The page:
built by a John Franklin, who was a sail maker at the Navy Yard. And, as I said, for $3600. Now, just a little over a year ago, someone called me from Washington State, who said that he had the sea chest of this Franklin who built this house. He thought perhaps I was a descendant. He came and visited me. There again, if that’s of any interest or I should turn over all these documents on the person who built this house to Ruth Ann’s—whatever she established in there.

DANAHER: It might be interesting. We’ll check with them and see.

OVERBECK: I was hoping that—now, he was looking for a descendant. I was hoping, I thought it would be actually nice to have this chest stay with the house, but then of course I realized that of course, that’s not the answer, because you know something like that is not going to stay with the house forever. But the interesting thing was, the sail maker died—he lived here for maybe eight or nine years and then he died, but his family stayed on here for quite some time. And the first person who bought this house after Barbara Held restored it was Sissy Paterson’s daughter Felicia. Sissy Paterson owned the Times Herald. And she had that magnificent house on Dupont Circle, that big white marble house that’s now a women’s club.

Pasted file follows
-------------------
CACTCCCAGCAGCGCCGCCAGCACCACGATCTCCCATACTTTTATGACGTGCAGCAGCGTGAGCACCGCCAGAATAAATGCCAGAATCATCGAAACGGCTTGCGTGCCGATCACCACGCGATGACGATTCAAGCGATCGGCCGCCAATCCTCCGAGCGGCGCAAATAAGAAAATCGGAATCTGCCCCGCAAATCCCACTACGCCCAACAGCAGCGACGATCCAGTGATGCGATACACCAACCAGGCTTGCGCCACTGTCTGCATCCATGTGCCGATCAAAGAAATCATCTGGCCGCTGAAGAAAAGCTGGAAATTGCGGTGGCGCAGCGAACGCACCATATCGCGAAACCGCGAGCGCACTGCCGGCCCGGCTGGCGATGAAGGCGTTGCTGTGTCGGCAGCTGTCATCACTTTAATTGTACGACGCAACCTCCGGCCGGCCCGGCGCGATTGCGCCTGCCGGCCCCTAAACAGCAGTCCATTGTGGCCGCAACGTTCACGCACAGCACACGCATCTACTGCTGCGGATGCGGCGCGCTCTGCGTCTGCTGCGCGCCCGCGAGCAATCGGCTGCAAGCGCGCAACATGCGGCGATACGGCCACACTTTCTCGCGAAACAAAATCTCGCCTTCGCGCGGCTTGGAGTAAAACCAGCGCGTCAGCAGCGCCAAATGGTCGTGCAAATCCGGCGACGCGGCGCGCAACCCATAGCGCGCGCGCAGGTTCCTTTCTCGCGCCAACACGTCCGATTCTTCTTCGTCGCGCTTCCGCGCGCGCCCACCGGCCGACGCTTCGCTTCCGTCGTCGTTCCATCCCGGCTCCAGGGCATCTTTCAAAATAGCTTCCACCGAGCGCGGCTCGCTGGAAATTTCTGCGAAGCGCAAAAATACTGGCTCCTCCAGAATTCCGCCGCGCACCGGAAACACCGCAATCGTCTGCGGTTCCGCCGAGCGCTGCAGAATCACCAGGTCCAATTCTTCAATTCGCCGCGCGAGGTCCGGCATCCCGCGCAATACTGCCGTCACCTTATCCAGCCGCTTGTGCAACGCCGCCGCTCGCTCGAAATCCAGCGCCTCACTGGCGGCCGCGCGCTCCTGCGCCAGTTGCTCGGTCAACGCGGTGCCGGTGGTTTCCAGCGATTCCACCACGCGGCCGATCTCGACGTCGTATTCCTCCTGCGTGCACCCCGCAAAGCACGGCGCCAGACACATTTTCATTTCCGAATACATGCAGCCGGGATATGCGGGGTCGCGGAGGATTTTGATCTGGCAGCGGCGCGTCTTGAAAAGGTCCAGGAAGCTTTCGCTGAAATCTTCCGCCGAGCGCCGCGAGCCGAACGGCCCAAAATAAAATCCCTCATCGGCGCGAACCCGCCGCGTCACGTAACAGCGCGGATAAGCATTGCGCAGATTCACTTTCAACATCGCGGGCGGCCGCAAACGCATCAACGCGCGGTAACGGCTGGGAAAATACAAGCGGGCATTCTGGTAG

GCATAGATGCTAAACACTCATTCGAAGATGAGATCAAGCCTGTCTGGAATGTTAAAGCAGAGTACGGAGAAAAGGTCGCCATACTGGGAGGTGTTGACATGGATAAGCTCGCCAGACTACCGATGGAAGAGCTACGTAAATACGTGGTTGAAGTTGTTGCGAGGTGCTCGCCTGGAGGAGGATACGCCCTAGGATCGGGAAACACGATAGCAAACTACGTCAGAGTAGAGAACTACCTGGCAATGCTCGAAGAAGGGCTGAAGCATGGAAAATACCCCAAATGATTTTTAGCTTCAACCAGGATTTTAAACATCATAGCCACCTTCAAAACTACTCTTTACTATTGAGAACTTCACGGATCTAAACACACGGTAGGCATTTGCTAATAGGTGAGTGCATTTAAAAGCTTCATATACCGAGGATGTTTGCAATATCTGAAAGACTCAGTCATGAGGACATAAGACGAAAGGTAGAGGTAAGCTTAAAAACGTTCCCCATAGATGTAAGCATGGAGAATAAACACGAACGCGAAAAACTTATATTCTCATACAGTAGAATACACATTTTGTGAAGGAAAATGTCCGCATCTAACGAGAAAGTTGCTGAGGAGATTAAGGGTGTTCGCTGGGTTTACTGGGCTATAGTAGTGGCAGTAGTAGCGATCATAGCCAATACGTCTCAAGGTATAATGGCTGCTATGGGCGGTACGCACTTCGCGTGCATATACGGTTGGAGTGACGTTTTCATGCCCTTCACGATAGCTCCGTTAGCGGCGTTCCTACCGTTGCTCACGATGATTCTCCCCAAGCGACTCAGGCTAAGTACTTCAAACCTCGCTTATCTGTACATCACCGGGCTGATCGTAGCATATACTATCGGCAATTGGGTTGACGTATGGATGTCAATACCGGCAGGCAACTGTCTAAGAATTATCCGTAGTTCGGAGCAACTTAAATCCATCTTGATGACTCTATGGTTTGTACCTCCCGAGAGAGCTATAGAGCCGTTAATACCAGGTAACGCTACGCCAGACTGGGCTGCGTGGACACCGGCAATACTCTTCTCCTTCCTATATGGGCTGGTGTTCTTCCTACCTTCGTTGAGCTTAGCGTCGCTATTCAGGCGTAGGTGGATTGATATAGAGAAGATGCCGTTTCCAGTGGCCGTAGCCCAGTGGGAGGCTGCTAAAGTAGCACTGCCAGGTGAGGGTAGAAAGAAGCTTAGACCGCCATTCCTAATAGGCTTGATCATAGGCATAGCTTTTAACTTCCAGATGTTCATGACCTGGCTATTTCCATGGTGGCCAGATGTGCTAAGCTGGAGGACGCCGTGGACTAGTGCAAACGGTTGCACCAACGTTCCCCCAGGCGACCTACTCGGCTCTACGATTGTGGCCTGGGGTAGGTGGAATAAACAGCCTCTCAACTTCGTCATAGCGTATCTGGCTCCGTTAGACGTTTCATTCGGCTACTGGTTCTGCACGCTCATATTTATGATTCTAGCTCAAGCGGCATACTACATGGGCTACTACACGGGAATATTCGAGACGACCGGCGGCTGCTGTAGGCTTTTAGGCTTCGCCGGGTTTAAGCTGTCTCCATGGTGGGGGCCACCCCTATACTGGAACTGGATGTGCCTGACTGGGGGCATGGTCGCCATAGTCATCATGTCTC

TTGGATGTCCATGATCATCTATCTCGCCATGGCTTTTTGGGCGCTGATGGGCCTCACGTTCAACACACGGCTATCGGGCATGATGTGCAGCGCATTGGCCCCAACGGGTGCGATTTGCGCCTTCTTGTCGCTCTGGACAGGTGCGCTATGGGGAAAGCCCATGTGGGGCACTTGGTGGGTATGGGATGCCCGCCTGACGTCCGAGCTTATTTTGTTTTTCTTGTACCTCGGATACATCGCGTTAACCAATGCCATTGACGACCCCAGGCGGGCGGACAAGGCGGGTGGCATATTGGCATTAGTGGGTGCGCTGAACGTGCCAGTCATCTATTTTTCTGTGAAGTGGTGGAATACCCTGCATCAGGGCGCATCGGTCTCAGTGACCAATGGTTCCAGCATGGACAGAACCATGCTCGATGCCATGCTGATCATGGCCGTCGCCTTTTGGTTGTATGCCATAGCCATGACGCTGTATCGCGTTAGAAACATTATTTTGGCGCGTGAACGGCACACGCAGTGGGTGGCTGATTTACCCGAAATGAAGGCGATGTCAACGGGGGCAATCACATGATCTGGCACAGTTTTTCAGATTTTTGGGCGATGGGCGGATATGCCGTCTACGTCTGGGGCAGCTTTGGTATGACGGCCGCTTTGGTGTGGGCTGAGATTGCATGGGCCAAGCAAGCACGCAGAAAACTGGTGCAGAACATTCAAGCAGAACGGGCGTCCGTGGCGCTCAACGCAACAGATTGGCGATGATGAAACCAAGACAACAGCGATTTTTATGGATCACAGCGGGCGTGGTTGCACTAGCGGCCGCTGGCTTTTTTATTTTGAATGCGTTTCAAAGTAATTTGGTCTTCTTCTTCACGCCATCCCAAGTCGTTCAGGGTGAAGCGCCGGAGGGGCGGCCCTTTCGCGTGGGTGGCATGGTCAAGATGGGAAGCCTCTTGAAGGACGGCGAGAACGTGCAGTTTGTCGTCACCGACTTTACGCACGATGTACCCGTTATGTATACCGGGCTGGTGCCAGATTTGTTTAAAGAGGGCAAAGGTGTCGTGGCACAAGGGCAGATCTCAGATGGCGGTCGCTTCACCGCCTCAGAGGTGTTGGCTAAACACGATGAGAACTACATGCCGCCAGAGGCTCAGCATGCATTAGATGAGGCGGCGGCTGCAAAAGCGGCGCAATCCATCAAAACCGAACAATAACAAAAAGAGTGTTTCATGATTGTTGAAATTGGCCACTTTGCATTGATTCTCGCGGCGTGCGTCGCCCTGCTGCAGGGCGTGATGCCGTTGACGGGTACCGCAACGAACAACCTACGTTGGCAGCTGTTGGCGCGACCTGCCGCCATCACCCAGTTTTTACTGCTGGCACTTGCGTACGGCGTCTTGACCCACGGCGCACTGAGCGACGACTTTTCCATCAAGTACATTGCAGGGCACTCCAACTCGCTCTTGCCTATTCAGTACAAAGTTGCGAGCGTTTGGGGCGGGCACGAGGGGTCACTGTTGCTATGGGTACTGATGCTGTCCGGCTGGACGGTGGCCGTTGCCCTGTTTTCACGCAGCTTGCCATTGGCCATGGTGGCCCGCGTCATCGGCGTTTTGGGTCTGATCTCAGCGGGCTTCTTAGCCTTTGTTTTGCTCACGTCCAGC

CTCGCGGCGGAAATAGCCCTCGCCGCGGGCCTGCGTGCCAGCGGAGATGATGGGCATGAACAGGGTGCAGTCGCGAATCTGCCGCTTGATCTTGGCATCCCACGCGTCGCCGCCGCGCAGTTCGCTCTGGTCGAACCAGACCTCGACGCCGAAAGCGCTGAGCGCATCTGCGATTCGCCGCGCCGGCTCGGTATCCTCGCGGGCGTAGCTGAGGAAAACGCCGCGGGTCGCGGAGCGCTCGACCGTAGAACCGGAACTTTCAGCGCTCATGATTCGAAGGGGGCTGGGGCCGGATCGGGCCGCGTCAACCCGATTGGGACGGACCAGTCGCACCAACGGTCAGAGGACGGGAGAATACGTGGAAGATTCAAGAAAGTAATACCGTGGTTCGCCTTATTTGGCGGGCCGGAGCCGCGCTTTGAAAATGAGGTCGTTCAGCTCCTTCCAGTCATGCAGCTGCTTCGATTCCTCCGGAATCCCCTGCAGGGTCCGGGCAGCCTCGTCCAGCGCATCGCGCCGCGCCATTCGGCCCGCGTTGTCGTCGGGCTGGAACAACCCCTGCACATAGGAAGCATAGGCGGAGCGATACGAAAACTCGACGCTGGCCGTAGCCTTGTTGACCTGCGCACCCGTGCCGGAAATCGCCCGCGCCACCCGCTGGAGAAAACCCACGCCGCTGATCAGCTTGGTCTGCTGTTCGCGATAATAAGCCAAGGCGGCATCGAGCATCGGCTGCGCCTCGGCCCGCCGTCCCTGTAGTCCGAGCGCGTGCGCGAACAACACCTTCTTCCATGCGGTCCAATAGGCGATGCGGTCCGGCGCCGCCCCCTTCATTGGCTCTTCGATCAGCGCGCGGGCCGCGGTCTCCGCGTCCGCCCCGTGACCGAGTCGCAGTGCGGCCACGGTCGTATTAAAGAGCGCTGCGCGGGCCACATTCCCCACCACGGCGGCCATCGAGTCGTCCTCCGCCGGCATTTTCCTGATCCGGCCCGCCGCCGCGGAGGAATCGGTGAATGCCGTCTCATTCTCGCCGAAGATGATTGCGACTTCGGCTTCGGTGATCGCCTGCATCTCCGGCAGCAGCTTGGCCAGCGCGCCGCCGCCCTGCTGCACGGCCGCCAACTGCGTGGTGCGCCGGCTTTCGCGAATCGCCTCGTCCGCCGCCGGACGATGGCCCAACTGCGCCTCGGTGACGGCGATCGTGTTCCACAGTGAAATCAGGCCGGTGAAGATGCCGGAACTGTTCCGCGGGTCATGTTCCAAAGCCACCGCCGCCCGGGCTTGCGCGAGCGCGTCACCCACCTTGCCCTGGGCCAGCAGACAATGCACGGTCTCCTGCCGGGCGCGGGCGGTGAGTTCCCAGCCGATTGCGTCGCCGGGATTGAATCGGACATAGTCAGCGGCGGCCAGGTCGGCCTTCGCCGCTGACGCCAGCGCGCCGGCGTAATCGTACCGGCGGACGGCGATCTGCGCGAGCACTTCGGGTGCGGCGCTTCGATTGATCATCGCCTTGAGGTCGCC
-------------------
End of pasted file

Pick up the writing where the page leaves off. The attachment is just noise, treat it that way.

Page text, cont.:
DANAHER: Oh, sure.

OVERBECK: So, her daughter lived here after the house was restored, and her husband was a well- known landscape architect, John Magruder. In fact, you see the bamboo out front? He loved bamboo, and he prided himself on the bamboo that he planted here. (Laughs) I love it; some people don’t... (laughing) You have to keep after it, that’s the only problem. In fact, when I bought the house I didn’t know I had two gas lamps outside. Thought it was nothing but the bamboo. (laughs)

DANAHER: And did you buy from Sissy Paterson and Mr. Magruder?